Salty — a dating and relationships newsletter for women, trans & non binary people — has alleged that Facebook and Instagram rejected at least four of its ads for promoting “escort services.” None of the ads feature any suggestive nudity, sex workers or undertones of sex work.

Both social media platforms later reversed their decisions, but the initial rejection still sheds light on the barriers that social media sometimes places on LGBTQ content creators.

In a series of tweets published on July 9, Salty showed several ad images that had been rejected by Facebook and Instagram, two of the world’s largest social media networks with an estimated reach of over 3.3 billion people.

Here are some of the images that the social media giants rejected:

 

In subsequent explanatory tweets, Salty wrote:

“People, this is a FOSTA/SESTA in action. There are biases and assumptions built into the algorithms that are designed to write us out of them. It is no coincidence that these images are POCs (people of color), non-binary, disabled and plus sized bodies — and are the most highly regulated.

Just another infuriating example of the digital world enforcing racism, homophobia and sexism. The history of sexualizing the bodies of trans women and woc (women of color) is not new. It’s just being implemented into the algorithms.”

FOSTA/SESTA is a bipartisan-approved bill passed in March 2018 which holds online companies liable for any user content seen as facilitating sex trafficking. Many social networks have interpreted the law broadly and have consequentially banned sexual content of all sorts including erotic art, sexual education and historic photographs.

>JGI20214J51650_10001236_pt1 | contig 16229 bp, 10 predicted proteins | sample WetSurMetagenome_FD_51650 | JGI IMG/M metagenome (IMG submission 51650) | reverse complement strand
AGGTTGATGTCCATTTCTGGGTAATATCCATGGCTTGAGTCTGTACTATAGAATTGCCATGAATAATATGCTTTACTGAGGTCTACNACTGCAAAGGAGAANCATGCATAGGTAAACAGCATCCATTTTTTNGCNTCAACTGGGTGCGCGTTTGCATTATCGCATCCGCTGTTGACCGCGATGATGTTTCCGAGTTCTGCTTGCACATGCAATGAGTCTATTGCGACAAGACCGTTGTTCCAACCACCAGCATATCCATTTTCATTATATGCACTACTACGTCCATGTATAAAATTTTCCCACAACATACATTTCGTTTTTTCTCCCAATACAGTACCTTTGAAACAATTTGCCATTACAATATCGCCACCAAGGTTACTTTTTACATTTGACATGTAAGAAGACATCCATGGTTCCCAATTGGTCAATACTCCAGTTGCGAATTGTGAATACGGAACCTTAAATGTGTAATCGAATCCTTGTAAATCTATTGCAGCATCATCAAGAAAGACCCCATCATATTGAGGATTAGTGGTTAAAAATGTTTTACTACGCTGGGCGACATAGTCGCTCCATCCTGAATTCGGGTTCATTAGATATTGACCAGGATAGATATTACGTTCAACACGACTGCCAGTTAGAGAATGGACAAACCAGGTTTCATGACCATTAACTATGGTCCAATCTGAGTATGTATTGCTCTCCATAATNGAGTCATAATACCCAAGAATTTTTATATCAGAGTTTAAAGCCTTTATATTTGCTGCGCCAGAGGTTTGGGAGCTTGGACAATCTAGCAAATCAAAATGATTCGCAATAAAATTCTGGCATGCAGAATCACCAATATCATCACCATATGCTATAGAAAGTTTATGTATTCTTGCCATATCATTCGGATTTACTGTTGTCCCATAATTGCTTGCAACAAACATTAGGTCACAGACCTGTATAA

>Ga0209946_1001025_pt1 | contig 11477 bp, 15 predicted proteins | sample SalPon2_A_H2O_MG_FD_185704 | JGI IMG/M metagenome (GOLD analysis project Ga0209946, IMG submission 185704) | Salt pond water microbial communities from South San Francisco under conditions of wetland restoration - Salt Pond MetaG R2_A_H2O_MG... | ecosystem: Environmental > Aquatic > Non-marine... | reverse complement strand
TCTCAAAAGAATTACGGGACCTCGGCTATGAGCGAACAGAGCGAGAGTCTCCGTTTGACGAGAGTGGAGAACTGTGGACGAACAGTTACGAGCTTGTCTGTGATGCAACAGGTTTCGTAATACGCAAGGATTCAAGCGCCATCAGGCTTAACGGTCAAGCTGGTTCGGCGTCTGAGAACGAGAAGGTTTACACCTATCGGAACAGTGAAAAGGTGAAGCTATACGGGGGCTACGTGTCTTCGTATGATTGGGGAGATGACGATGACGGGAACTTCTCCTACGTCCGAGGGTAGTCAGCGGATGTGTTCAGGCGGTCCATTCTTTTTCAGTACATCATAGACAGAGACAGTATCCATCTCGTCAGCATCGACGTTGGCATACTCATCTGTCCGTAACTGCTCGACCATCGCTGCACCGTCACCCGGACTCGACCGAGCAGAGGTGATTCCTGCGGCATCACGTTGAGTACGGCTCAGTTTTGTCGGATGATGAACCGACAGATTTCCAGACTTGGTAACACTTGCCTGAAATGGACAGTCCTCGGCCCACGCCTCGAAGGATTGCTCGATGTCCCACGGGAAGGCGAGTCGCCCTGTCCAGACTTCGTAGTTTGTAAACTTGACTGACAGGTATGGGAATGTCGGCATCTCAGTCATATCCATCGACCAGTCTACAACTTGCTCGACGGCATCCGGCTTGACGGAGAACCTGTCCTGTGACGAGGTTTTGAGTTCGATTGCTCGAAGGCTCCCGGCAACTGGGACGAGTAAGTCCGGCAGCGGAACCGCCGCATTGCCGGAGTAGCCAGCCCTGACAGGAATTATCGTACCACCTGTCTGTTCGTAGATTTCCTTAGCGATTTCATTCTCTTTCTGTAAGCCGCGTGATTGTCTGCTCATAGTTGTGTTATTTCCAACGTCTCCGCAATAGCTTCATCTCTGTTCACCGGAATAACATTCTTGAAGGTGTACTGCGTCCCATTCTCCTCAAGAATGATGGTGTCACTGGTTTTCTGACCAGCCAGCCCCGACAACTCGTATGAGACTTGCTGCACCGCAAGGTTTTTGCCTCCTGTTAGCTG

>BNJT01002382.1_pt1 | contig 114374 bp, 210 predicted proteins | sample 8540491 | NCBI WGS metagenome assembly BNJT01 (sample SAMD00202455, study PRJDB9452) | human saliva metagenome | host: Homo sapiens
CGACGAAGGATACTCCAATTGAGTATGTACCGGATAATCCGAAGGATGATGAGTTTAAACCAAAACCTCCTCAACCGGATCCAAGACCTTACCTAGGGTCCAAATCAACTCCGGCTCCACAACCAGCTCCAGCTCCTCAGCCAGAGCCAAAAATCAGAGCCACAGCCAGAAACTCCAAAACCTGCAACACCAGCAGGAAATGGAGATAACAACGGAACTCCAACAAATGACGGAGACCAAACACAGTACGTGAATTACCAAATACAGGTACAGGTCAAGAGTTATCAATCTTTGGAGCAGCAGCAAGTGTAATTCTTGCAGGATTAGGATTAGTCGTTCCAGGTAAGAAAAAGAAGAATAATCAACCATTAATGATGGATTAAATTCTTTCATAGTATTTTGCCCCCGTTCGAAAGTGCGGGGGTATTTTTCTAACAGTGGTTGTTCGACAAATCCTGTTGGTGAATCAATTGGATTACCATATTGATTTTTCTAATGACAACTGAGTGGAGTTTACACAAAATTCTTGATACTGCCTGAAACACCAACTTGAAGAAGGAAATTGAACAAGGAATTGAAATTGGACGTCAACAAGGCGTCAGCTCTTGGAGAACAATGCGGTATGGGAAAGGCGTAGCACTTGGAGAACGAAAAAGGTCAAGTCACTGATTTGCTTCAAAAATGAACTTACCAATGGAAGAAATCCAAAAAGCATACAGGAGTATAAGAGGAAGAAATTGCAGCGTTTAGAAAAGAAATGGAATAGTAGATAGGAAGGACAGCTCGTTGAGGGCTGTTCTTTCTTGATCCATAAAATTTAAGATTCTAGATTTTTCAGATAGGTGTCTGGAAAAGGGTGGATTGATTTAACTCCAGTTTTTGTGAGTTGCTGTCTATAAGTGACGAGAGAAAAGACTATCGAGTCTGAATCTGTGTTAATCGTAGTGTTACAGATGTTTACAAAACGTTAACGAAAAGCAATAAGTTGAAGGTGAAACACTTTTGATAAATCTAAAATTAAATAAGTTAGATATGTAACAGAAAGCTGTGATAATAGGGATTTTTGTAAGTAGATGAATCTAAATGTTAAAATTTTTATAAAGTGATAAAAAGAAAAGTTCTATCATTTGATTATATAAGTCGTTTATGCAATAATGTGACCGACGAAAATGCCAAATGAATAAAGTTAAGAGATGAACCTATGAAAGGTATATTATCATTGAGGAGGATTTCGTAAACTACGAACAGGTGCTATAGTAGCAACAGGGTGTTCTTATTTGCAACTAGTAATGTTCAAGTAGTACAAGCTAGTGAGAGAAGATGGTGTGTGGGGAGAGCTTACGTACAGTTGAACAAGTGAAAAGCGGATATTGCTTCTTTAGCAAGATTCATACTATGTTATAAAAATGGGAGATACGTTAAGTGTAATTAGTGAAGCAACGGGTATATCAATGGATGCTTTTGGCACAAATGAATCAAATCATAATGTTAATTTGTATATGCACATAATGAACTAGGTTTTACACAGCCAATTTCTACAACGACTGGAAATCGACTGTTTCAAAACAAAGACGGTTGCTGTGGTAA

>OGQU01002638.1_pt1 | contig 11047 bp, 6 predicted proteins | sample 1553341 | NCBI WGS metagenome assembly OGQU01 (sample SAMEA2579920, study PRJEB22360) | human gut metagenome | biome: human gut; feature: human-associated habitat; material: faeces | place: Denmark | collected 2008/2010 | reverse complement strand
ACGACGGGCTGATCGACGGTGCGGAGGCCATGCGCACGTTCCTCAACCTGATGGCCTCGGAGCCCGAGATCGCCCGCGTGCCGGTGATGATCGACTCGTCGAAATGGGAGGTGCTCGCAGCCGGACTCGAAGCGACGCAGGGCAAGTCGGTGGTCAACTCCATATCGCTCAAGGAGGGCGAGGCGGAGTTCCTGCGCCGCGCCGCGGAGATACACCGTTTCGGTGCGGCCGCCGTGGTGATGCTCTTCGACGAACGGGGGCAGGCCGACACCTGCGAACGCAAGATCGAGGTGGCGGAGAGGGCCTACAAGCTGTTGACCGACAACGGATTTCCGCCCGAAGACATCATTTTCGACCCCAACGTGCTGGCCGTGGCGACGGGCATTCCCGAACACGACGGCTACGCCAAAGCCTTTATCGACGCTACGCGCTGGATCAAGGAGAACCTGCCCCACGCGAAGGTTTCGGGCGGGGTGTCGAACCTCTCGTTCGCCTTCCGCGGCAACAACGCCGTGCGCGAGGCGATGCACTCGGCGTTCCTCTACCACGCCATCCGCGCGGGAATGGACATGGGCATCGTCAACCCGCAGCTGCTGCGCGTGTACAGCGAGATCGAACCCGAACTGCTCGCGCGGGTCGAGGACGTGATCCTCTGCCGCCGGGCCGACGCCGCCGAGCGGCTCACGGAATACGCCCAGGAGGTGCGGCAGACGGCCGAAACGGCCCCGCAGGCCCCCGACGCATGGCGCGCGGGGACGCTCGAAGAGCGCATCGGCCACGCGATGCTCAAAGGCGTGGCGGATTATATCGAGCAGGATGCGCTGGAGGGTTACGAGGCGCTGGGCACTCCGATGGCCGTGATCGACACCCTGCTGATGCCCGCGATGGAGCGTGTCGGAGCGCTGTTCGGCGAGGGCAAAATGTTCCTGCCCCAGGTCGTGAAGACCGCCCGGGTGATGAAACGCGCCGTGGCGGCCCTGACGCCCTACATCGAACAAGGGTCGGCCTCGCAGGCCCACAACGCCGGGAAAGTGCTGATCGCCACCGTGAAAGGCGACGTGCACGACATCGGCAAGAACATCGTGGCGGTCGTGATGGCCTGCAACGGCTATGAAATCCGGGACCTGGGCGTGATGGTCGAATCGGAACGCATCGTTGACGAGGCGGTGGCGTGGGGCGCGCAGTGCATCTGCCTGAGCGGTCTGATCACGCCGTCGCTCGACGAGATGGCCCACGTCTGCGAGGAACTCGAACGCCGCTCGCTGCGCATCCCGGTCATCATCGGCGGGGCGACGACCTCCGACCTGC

Facebook and Instagram later approved the ads. Salty said that Facebook has since invited them “to discuss updating the nudity advertising policies that affect billions of businesses & bodies worldwide.”

In a statement, Instagram said, “Every week, we review thousands of ads — and at times we make mistakes. We made mistakes here, and we apologize to Salty. We have reinstated the ads, and will continue to investigate this case to prevent it from happening again.”

In the past, Instagram has banned the hashtags for #gay #lesbian and #bi and justified their decision by stating that others use these hashtags to tag sexually explicit content. The hashtags are now allowed once more.

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